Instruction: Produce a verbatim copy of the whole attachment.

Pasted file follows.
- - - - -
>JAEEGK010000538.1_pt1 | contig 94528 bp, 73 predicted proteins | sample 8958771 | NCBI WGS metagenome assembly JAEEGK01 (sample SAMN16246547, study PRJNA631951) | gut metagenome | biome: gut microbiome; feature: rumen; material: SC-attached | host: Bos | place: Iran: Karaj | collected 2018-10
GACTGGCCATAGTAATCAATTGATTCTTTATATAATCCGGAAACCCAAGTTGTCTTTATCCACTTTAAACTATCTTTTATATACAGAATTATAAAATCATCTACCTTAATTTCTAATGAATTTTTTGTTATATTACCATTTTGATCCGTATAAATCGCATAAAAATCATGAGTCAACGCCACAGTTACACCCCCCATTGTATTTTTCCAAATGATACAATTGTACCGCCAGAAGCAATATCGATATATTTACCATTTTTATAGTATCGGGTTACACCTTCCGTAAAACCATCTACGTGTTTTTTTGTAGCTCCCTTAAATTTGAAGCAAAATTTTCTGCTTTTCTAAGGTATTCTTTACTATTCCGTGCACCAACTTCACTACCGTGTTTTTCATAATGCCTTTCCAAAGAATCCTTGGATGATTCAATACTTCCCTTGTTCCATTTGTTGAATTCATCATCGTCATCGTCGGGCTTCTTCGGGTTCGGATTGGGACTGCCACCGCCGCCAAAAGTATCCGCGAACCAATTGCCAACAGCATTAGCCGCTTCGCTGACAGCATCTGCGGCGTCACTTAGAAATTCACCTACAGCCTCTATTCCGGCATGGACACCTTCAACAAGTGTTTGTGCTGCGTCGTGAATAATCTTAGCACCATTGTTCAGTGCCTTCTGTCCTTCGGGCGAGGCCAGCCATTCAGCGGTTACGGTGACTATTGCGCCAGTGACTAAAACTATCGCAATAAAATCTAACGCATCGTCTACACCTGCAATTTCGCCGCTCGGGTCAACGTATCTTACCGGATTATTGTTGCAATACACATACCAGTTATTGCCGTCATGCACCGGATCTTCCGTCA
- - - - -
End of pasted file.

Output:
>JAEEGK010000538.1_pt1 | contig 94528 bp, 73 predicted proteins | sample 8958771 | NCBI WGS metagenome assembly JAEEGK01 (sample SAMN16246547, study PRJNA631951) | gut metagenome | biome: gut microbiome; feature: rumen; material: SC-attached | host: Bos | place: Iran: Karaj | collected 2018-10
GACTGGCCATAGTAATCAATTGATTCTTTATATAATCCGGAAACCCAAGTTGTCTTTATCCACTTTAAACTATCTTTTATATACAGAATTATAAAATCATCTACCTTAATTTCTAATGAATTTTTTGTTATATTACCATTTTGATCCGTATAAATCGCATAAAAATCATGAGTCAACGCCACAGTTACACCCCCCATTGTATTTTTCCAAATGATACAATTGTACCGCCAGAAGCAATATCGATATATTTACCATTTTTATAGTATCGGGTTACACCTTCCGTAAAACCATCTACGTGTTTTTTTGTAGCTCCCTTAAATTTGAAGCAAAATTTTCTGCTTTTCTAAGGTATTCTTTACTATTCCGTGCACCAACTTCACTACCGTGTTTTTCATAATGCCTTTCCAAAGAATCCTTGGATGATTCAATACTTCCCTTGTTCCATTTGTTGAATTCATCATCGTCATCGTCGGGCTTCTTCGGGTTCGGATTGGGACTGCCACCGCCGCCAAAAGTATCCGCGAACCAATTGCCAACAGCATTAGCCGCTTCGCTGACAGCATCTGCGGCGTCACTTAGAAATTCACCTACAGCCTCTATTCCGGCATGGACACCTTCAACAAGTGTTTGTGCTGCGTCGTGAATAATCTTAGCACCATTGTTCAGTGCCTTCTGTCCTTCGGGCGAGGCCAGCCATTCAGCGGTTACGGTGACTATTGCGCCAGTGACTAAAACTATCGCAATAAAATCTAACGCATCGTCTACACCTGCAATTTCGCCGCTCGGGTCAACGTATCTTACCGGATTATTGTTGCAATACACATACCAGTTATTGCCGTCATGCACCGGATCTTCCGTCA